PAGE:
For individuals who are interested in saving money and reducing emissions and reliance on energy from overseas, a 12 volt solar charger is a surprisingly simple and convenient alternative. If you’d like to find out more about solar battery chargers, please read on.
The simplest type of battery charger functions by simply supplying a battery with electricity of a specific voltage. The battery placed in the power supply, and disconnected once it’s completely charged. A 12 volt battery may be charged in a 15-18 volt power supply. The main disadvantage of this kind of charger is that there’s nothing to prevent you from overcharging the battery.
An overcharged battery’s life is likely to decrease. Overcharging a 12 volt battery too much can damage it to the point that it will become unable to maintain a charge. The way to make sure that the right voltage is used and that the battery is not overcharged is to employ a charge controller. A charge controller will allow you to take advantage of the functions of a 12 volt solar charger without having to worry about overcharging.
The most common kind of charge controller for 12 volt batteries is a Pulse Width Modulation (PWM) charge controller. In basic terms, this type of charge controller works by flipping a switch on and off very quickly. Initially, the switch stays “on” more. The switch gradually spends less time in the “on” position as power is transferred to the battery, and when it’s fully charged, the switch goes off permanently. In a PWM charge controller, a microprocessor chip usually performs the task of monitoring and controlling the charging process. Thus, you can leave this type of charge controller plugged into a battery indefinitely, since it will only transfer power to the battery when needed, without the danger of overcharging. When you have a battery that you don’t necessarily use all the time, you can take make use of this form of “trickle charging” in order to ensure that the battery is available and fully charged whenever you want to use it. This ability is obviously very appropriate for a 12 volt solar charger. This, in turn, will let you keep the 12 volt battery for your boat or RV charged at all times.
With these basic components, you can make a 12 volt solar charger. The source of the power itself is the only thing that makes a 12 volt solar charger different. As you might expect, a solar panel is the source of the power for a solar battery charger. Building your own DIY solar panel for use in a 12 volt solar charger is becoming more common. Read more at Do It Yourself Solar Panel.
For the common solar panels used on buildings, the solar cells are generally about half a volt and three to four amps. If you’re using these types of cells, it will be necessary to use a number of them to generate the 15-18 volts needed to charge a 12 volt battery. Currently, there are small solar panels of numerous different voltages available. It’s necessary to match the voltage of the solar panel to your charge controller. The voltage rating on the charge controller indicates what voltage you’ll need. A solar panel of 15-18 volts is usually the best choice if you’re unable to use a charge controller for whatever reason. Just remember to use the indicated voltage if you are using a charge controller. You can build your own 12 volt solar charger with the help of GreenDIYEnergy. If you’re interested, check out GreenDIYEnergy Review.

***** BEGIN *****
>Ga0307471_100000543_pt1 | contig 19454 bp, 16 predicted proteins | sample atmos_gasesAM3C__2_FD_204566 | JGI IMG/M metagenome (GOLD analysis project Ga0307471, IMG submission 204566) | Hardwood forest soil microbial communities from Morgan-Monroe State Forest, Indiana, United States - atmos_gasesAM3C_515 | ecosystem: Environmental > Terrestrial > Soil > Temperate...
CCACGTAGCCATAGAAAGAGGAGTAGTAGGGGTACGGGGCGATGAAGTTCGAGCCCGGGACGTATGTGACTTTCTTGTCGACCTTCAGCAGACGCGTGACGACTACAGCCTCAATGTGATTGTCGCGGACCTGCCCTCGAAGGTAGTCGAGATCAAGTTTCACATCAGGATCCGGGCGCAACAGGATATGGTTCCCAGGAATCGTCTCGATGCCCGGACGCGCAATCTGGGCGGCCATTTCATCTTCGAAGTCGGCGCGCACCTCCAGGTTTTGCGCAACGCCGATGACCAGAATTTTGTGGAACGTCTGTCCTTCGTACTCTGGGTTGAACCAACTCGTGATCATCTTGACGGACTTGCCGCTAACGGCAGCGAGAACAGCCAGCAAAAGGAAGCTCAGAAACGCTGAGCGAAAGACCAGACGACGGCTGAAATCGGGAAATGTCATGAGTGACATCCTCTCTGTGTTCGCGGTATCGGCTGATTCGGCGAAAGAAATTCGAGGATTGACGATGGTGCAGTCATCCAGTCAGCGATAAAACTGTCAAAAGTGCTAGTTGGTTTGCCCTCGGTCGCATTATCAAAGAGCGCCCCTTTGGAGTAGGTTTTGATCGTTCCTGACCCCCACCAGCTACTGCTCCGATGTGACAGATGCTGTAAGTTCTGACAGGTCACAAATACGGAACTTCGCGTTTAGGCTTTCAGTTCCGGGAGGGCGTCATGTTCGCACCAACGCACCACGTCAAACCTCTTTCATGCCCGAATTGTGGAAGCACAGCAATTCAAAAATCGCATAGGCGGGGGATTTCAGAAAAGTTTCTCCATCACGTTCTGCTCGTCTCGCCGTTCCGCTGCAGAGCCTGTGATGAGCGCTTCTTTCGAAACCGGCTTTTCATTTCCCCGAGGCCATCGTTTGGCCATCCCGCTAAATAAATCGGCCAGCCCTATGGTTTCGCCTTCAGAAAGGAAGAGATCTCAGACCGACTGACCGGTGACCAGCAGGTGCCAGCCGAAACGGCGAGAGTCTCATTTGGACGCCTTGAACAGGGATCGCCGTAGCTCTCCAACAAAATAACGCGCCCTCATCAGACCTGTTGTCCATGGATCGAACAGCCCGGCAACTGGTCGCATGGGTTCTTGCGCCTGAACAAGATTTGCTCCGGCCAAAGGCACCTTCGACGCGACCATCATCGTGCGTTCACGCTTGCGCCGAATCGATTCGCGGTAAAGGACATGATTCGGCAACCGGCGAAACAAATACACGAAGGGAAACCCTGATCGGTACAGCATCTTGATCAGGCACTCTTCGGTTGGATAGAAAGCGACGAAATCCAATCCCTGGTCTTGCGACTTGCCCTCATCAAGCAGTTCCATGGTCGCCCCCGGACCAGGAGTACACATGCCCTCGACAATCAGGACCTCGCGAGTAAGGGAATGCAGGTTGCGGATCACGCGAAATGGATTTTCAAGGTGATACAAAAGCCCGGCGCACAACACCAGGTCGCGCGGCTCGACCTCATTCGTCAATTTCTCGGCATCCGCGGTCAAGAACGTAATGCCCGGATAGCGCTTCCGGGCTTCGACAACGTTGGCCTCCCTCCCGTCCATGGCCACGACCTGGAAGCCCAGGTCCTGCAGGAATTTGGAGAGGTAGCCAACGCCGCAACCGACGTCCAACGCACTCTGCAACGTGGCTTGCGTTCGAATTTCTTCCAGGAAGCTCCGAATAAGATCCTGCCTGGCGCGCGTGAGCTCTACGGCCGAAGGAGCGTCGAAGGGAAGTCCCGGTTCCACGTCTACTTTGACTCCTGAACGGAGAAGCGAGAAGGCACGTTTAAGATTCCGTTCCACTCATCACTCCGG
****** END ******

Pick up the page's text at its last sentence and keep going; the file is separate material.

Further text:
Depending on the controller, the best way to wire it to the solar panel can be different. Usually, it’s safe to solder the same type of connector onto the solar panel that you have on your charge controller. If you can’t use a charge controller, you can use the same type of connector that’s on the battery. With respect to clamps, the spring loaded type work well with larger 12 volt batteries. Even if you’ve never soldered before, this procedure would actually be a good place to start, as it’s a very easy one. You won’t require any special equipment other than a decent soldering iron and solder, which you can get cheap at places like Radio Shack. All you have to do is twist the wires on either side together, applly the soldering iron to the wires, and touch the solder to the wires until it melts. There are just two things to be careful of: don’t burn yourself on the wires, and make sure to heat the wires directly with the soldering iron, and not the solder itself. Another great guide to building a DIY 12 volt solar charger is Homemade Energy. For more information, visit Homemade Energy.
That’s all you have to do! If you can do that, you can put together a 12 volt solar charger without any problems. The first requirement is a 12 volt battery. A charge controller with the corresponding voltage is also necessary. The solar panel, which you can build yourself or buy, should also have the same voltage. The last step is to make all the connections– connect the solar panel to the charge controller, and the charge controller to the battery. You now have free power, permanently! What’s more, you get some significant ancillary benefits: you save money, because you don’t have to pay for the electricity you’re using to charge the battery; you reduce pollution, as electricity generated by solar panels doesn’t pollute like electricity from oil or coal-fired plants does; and you help the country by helping end dependence on foreign oil.
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